In the late 1960s, Rita Donagh, wife of Roth’s longtime friend and collaborator Richard Hamilton, gave the artist a postcard of London’s famous Piccadilly Circus. This unremarkable image is the basis for one of the artist’s best-known series of artworks, 6 Piccadillies. Roth enlarged and reproduced the image as a doublesided photolithograph, then transformed it through various interventions: overprinting it in Day-Glo colors, sub-merging it in a fog of translucent white, and almost completely erasing it with a layer of iron filings. The portfolio cover resembles a suitcase, an item that had a constant presence in Roth’s itinerant life. 96 Piccadillies, a later volume, reproduces the artist’s paintings on postcards picturing the same landmark; the reproductions themselves can be separated and sent as postcards.
Gallery label from Wait, Later This Will Be Nothing: Editions by Dieter Roth, February 17–June 24, 2013.
Dieter Roth was a singularly creative and reclusive figure who worked as a sculptor, painter, printmaker, book artist, filmmaker, and poet. He continually challenged conventions as his work evolved through several styles encompassing Op, Pop, Kinetic, Fluxus, and Conceptual art movements. The inventive use of unusual materials, such as food, earth, and excrement, often characterized his work, and the concepts of process and change exemplified by his decomposing elements—from chocolate to mayonnaise—became the central motifs of his art. Roth began printmaking as a teenager and quickly learned to manipulate and layer the techniques in unconventional ways. His extremely prolific body of work numbers more than five hundred print projects encompassing nearly every medium, all of which he pushed to their virtual limits. His experimentation included altering the printing sequence of plates and colors or "pressing" and "squashing" organic materials onto his surfaces, creating numerous unique variations. He also completed more than one hundred artist's books, many of which allow for viewer interaction. Roth collaborated with a wide gamut of printers but developed several longstanding intensive relationships with Hartmut Kaminski in Dnsseldorf, Karl Schulz in Braunschweig, and Petersburg Press in London, each resulting in an extended body of work. The postcard became an important artistic vehicle for Roth when he moved to Iceland in 1957 and began his extensive correspondence with friends and colleagues abroad. In the early 1960s he discovered a friend's collection illustrating Piccadilly Circus, which inspired a series of prints and books culminating in the portfolio 6 Piccadillies. He enlarged and photolithographed one of the postcards on both sides of heavy paper boards. He then screenprinted on top of each in a dazzling array of colors and patterns that alternately intensify and camouflage this scene of teeming humanity and bustling urban life.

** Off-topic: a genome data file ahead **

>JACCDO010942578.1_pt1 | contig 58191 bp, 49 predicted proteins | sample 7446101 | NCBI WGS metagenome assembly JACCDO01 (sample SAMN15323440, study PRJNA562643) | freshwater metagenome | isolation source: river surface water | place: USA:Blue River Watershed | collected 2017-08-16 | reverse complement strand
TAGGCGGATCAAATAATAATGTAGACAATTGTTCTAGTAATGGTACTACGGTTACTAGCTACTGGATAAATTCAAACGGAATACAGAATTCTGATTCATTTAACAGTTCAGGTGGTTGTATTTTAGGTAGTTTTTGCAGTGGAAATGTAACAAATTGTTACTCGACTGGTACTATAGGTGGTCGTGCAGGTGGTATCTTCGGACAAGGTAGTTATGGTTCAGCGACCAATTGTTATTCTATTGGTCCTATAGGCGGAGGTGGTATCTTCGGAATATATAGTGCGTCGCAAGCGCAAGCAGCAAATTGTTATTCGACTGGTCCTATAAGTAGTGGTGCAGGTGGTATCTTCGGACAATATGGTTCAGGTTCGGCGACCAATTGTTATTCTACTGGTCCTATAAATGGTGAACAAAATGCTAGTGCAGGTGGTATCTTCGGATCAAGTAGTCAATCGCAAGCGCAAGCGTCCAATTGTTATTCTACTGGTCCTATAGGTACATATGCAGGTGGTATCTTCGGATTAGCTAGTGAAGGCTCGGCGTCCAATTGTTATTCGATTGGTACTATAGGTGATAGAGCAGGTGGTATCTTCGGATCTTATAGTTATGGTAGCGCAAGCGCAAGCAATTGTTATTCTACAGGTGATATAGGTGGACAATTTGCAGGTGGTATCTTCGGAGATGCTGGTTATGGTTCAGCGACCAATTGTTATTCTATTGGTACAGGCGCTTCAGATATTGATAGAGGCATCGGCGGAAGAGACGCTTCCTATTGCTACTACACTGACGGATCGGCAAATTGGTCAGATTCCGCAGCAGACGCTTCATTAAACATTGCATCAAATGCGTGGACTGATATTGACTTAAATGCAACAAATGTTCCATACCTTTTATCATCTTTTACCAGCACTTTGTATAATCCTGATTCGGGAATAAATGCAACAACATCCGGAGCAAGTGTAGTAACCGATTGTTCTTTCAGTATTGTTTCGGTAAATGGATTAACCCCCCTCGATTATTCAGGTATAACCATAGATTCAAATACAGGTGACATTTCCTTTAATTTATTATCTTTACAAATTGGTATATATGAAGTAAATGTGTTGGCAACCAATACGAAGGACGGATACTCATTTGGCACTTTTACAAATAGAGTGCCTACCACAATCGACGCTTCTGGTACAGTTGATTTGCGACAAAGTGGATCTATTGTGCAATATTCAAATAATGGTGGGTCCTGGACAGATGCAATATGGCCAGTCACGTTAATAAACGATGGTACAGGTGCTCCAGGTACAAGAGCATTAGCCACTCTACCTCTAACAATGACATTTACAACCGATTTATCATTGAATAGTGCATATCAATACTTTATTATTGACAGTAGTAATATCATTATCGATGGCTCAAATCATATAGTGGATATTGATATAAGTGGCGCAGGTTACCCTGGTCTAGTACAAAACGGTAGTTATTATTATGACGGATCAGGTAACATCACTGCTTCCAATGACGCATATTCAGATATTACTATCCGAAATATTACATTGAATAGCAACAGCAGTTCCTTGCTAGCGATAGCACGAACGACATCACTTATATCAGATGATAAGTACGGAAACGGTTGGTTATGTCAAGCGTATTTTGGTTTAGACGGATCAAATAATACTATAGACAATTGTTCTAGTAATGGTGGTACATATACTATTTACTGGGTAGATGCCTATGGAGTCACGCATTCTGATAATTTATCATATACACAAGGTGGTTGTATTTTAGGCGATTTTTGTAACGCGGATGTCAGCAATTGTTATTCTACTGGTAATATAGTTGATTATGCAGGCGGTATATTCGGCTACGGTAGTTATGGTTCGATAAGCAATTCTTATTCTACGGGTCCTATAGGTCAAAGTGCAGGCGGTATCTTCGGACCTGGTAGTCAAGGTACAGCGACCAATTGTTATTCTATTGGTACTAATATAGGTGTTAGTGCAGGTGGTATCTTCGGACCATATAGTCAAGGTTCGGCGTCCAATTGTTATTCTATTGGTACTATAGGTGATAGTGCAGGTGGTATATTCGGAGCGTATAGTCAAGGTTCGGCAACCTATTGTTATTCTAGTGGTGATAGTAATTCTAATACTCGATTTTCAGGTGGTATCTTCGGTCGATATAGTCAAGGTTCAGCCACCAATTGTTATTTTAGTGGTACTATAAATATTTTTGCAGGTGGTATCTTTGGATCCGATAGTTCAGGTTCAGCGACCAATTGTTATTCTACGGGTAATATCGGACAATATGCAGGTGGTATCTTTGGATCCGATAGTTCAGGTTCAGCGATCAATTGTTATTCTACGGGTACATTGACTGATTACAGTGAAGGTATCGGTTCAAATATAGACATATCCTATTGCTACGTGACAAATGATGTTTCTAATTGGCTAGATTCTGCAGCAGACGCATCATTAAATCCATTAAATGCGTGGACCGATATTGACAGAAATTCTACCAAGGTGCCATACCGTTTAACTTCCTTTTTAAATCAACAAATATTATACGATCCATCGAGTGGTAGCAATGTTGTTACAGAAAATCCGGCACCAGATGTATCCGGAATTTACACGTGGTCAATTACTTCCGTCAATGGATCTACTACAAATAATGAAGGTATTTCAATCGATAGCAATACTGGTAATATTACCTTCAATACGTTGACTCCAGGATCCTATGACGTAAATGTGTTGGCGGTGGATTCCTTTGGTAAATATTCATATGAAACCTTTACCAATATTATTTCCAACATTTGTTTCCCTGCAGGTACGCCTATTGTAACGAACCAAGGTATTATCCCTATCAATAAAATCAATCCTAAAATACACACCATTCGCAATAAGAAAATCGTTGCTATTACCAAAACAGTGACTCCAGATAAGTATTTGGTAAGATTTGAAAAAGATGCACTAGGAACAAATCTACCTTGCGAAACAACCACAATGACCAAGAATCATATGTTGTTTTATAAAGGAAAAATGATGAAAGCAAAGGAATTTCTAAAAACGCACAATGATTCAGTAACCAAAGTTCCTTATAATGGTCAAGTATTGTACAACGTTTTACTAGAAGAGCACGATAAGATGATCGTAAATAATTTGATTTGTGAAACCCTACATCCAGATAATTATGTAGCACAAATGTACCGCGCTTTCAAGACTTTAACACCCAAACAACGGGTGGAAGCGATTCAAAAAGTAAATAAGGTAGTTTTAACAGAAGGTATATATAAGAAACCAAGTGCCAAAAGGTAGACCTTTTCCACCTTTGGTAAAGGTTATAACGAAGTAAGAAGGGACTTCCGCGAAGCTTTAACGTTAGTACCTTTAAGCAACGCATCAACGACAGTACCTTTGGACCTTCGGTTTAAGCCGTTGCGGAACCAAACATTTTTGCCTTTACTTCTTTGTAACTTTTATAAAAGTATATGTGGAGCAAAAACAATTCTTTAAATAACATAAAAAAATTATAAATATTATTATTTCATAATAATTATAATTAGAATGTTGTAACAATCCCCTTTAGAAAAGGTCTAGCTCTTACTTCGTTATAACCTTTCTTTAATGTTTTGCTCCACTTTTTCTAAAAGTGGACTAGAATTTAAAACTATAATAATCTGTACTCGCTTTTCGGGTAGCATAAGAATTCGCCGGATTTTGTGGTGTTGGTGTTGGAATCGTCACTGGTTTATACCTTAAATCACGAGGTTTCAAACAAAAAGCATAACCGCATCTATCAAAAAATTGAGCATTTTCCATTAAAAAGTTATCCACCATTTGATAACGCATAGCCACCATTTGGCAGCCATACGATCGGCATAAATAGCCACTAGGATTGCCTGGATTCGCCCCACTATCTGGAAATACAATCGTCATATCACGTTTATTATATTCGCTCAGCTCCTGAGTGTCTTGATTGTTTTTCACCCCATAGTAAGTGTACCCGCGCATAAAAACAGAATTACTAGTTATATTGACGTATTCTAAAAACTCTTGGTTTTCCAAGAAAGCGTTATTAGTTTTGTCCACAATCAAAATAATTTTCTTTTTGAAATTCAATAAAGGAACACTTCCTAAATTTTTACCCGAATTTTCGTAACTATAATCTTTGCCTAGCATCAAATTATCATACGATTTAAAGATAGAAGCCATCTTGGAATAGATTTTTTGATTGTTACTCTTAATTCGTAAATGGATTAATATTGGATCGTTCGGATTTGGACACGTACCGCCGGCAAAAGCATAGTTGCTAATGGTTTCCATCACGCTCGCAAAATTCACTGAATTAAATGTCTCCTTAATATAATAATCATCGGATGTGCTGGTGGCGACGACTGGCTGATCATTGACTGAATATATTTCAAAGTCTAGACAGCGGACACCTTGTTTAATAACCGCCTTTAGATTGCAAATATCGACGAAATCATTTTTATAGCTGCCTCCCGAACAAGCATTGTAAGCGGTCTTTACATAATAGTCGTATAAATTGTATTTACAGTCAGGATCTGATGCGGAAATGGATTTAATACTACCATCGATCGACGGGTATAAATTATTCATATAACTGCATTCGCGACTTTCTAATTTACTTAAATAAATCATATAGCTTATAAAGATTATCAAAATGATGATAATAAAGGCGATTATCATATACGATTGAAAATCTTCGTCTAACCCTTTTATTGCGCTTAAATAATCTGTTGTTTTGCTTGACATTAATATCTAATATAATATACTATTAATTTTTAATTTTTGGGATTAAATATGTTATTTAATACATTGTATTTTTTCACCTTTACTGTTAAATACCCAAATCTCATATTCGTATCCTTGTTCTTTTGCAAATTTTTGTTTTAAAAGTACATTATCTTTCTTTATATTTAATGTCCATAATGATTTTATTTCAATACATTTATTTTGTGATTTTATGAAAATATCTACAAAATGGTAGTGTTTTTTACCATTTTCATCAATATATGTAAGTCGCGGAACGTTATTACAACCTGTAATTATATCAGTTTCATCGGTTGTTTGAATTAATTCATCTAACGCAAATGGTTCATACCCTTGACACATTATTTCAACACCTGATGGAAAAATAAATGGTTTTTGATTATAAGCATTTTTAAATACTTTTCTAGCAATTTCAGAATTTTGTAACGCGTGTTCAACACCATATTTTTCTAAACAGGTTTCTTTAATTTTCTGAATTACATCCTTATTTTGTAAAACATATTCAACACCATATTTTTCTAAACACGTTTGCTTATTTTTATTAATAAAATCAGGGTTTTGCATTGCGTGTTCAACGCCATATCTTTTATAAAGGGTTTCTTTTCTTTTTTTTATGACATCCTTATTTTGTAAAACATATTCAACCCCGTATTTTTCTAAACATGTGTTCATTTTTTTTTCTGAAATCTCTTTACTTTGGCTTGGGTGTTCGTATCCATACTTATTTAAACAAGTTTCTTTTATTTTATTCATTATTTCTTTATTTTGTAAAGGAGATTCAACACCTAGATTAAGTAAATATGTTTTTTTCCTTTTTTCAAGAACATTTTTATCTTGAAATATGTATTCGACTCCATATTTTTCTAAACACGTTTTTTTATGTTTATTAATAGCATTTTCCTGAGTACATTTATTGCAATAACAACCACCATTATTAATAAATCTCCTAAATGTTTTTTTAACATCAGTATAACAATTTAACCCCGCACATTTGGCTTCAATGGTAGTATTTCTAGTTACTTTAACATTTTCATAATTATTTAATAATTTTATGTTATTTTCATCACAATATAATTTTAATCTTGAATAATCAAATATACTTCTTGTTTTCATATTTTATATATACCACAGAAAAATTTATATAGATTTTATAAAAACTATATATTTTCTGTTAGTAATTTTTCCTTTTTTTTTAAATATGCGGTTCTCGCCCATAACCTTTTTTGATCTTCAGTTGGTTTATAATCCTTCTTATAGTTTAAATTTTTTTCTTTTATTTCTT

Publication excerpt from an essay by Wendy Weitman, in Deborah Wye, Artists and Prints: Masterworks from The Museum of Modern Art, New York: The Museum of Modern Art, 2004, p. 179.